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p53 and Li-Fraumeni Syndrome

p53: Guardian of the Genome

p53 is the protein encoded by the TP53 tumor suppressor gene. p53, referred to as the “guardian of the genome,” plays an essential role in cancer prevention. The loss of proper p53 function leads to the suppression of cell death (suppression of apoptosis), increased cell proliferation, and genomic instability. These are considered hallmarks of cancer cells, mainly cells that never die, grow forever, and are full of mutations.

Each of the cells in our body contains two functional TP53 alleles. Even with these two functioning TP53 alleles, 50% of all men and 33% of all women will develop cancer in their lifetime. However, the absence of one functional TP53 allele leads to the cancer predisposition syndrome known as Li-Fraumeni Syndrome (LFS).

LFS presents with nearly 100% lifetime cancer risk, multiple primary tumors, and early childhood cancers. Even in the absence of LFS, 50% of all tumors harbor a mutation in the TP53 gene, indicating that p53 plays a critical role in protecting our bodies from cancer. The goal of our research in the Schiffman Lab is to enhance and restore p53 function to help children and families with Li-Fraumeni Syndrome, as well as the general cancer patient population.

Elephant p53

In the Schiffman Lab, we use comparative oncology to explore cancer in animals, which informs our studies about cancer in humans.

Why Elephants?

Peto’s Paradox is the observation that cancer incidence does NOT increase as expected with the size and lifespan of an animal.

Statistically, one would expect an organism comprised of more cells to have a higher chance of developing cancer. Since it only takes one cell to mutate and become a cancer cell, the presence of each additional cell increases the potential for a cancer-causing mutation to occur. However, the observation of Peto’s Paradox shows us that is not always the case in the animal kingdom, indicating that the difference in cancer incidence across species may be due to the evolution of specific cancer resistance strategies.

In a 2015 article published in the Journal of the American Medical Association (JAMA), together with our colleagues (including Dr. Carlo Maley at Arizona State University), we conducted a survey of zoo necropsy data from 36 mammalian species and confirmed Peto’s Paradox by showing that cancer incidence across species is not associated with increasing mass and life span.

Graph of cancer incidence by body size and life span

Despite elephants having a 100 times increase in cellular mass compared to humans, our calculated estimate for the elephant cancer mortality rate (4.81%) was much lower than the human cancer mortality rate (11%-25%). This supported the hypothesis that underlying evolutionary mechanisms may explain higher cancer resistance in elephants than in humans.

Elephant Cancer Resistance

Graph of apoptosis response relative to number of copies of TP53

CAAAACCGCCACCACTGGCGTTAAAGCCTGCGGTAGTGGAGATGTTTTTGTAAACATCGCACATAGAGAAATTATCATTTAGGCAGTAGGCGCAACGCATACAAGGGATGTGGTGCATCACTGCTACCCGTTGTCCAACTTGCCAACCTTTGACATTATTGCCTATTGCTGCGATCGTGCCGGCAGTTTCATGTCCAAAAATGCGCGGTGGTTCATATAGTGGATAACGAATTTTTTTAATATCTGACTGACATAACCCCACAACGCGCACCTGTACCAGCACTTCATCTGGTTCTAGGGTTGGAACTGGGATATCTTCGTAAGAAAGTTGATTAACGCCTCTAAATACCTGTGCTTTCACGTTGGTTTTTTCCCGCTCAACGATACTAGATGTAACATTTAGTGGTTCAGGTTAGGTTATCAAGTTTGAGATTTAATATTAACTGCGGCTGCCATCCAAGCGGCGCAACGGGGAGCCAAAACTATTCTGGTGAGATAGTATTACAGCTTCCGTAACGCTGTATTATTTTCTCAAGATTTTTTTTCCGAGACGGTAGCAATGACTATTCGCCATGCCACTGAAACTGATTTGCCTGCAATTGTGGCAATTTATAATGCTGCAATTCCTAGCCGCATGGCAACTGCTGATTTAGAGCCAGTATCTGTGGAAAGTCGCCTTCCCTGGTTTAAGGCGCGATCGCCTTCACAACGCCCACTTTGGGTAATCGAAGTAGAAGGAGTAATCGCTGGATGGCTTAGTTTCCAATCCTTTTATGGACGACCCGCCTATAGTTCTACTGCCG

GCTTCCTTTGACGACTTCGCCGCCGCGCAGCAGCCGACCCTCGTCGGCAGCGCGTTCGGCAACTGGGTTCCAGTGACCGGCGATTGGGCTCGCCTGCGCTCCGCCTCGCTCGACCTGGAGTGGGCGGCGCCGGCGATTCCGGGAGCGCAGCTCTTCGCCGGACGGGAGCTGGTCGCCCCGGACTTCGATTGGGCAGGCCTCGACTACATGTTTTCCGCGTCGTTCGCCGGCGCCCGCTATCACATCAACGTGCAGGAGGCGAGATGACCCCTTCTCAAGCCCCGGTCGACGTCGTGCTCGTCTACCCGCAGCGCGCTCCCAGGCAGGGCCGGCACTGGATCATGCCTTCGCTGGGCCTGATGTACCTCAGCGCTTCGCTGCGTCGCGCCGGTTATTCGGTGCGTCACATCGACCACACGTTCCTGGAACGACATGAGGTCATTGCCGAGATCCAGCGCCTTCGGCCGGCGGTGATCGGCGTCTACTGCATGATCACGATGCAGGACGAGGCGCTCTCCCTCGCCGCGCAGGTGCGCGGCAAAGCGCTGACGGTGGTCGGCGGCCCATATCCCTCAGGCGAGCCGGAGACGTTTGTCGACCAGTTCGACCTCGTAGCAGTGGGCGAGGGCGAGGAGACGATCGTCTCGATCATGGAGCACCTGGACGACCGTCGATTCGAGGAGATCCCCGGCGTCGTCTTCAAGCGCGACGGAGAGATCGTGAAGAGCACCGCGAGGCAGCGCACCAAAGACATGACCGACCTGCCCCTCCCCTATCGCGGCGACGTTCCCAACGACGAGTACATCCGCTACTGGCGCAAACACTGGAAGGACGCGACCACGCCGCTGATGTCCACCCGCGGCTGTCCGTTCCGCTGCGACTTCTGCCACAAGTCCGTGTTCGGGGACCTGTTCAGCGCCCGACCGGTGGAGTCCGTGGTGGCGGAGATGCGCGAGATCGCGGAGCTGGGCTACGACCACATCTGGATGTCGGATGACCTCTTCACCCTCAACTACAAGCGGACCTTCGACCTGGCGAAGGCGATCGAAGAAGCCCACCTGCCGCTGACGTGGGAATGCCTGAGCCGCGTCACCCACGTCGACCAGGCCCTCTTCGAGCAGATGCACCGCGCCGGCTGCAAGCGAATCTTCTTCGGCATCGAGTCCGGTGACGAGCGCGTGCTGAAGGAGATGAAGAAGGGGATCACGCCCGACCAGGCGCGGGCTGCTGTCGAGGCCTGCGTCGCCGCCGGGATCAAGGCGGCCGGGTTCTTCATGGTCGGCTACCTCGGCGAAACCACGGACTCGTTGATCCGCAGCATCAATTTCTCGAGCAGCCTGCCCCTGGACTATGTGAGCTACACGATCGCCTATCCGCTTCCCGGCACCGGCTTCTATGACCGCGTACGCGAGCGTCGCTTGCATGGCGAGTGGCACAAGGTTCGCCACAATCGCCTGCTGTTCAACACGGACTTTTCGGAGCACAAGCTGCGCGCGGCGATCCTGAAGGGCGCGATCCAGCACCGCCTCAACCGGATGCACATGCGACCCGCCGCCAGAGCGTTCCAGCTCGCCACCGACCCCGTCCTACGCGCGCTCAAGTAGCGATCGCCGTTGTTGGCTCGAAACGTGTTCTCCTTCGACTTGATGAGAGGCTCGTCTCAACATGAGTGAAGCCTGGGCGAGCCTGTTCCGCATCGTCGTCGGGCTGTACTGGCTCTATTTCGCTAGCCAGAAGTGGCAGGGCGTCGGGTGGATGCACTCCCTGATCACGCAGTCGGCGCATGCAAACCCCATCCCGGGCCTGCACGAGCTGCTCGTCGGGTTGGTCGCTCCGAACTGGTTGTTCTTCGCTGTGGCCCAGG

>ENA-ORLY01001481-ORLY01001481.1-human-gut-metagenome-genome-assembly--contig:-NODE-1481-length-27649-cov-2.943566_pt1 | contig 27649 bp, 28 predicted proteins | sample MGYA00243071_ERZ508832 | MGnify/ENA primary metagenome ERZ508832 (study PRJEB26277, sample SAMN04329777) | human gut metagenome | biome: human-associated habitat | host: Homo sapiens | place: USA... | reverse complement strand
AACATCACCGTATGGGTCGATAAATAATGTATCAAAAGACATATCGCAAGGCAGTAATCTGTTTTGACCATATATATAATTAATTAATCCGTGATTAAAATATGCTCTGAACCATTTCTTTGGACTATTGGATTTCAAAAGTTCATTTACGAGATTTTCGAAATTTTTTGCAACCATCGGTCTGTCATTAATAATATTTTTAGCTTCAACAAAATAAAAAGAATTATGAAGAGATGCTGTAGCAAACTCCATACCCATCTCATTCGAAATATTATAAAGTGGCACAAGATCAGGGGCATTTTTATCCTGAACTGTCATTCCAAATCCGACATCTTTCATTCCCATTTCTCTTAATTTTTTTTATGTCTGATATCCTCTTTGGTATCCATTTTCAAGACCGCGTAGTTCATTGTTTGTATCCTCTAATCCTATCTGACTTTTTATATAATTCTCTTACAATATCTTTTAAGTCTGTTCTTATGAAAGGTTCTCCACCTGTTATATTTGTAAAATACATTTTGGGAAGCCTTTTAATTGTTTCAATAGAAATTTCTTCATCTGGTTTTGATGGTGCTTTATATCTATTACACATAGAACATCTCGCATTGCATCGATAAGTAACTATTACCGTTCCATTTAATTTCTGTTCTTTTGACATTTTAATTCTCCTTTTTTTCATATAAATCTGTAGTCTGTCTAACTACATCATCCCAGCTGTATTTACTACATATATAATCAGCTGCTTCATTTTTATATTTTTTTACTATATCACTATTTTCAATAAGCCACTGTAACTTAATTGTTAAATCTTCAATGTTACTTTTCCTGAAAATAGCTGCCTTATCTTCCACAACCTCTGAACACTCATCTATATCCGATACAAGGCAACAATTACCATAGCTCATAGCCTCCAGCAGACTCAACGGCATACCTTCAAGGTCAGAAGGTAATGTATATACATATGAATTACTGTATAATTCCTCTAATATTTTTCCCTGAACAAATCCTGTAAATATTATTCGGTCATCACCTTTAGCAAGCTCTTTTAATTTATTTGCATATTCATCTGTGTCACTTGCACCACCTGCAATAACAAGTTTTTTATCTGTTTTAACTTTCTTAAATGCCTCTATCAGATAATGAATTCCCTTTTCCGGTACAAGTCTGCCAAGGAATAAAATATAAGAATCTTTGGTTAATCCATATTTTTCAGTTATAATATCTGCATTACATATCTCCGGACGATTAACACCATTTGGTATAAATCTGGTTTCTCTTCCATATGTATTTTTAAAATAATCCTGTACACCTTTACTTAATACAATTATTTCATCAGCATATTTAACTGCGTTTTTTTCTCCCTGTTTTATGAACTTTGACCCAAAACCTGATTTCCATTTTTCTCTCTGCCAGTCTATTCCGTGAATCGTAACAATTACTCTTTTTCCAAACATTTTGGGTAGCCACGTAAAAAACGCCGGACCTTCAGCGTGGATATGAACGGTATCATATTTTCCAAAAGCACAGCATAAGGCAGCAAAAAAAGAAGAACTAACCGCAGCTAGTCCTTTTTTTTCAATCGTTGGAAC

Upon examining cancer-related genes in the African elephant genome, again, with our colleagues, we found 40 copies of the TP53 gene. Since each copy amounts to two alleles, this means that African elephants have 20 times the number of TP53 alleles compared to humans!

Furthermore, when we compared peripheral blood cells from patients with Li-Fraumeni Syndrome (1 allele), healthy humans (2 alleles), and elephants (40 alleles), we found that the degree of apoptotic response to DNA damage in each cell type was correlated with the number of TP53 alleles. These results suggested that cancer resistance in elephants may be related to increased TP53 copies. Additional experiments in our JAMA paper also indicate that elephant cells undergoing cell death (apoptosis) are utilizing the p53-signaling pathway.


We are currently working to understand how elephant p53 function is enhanced compared to human p53. In addition, we hope to apply these mechanisms of cancer resistance to develop and test effective treatments for cancer.

Elephant P53 and Dogs

In the US, dogs are diagnosed with cancer over 10 times more than humans. Interestingly, the types of cancer present in dogs are associated with specific breeds, which indicates a strong genetic basis for cancer predisposition. Moreover, humans and dogs show a remarkable similarity in the types of cancer that they get, which include:

  • Brain cancer
  • Breast cancer
  • Bladder cancer
  • Cutaneous cancer
  • Leukemia
  • Lymphoma
  • Melanoma
  • Oral melanoma
  • Osteosarcoma
  • Prostate cancer

The Schiffman Lab loves dogs! Our lab has studied cancer that develops naturally in pet dogs as part of our comparative oncology approach. We have previously worked with Dr. Matthew Breen at North Carolina State University to identify genes responsible for causing cancer in both dogs and humans. Just like for our human patients, the Schiffman Lab is always thinking about novel genomic methods to help prevent or treat cancer in pet dogs. What we learn from our pet dogs may also be helpful to our human friends and loved ones with cancer.

Joshua Schiffman, MD

Principal Investigator
Cancer Center Bio

Contact Us

For any and all questions, or to find out how you can get involved, please email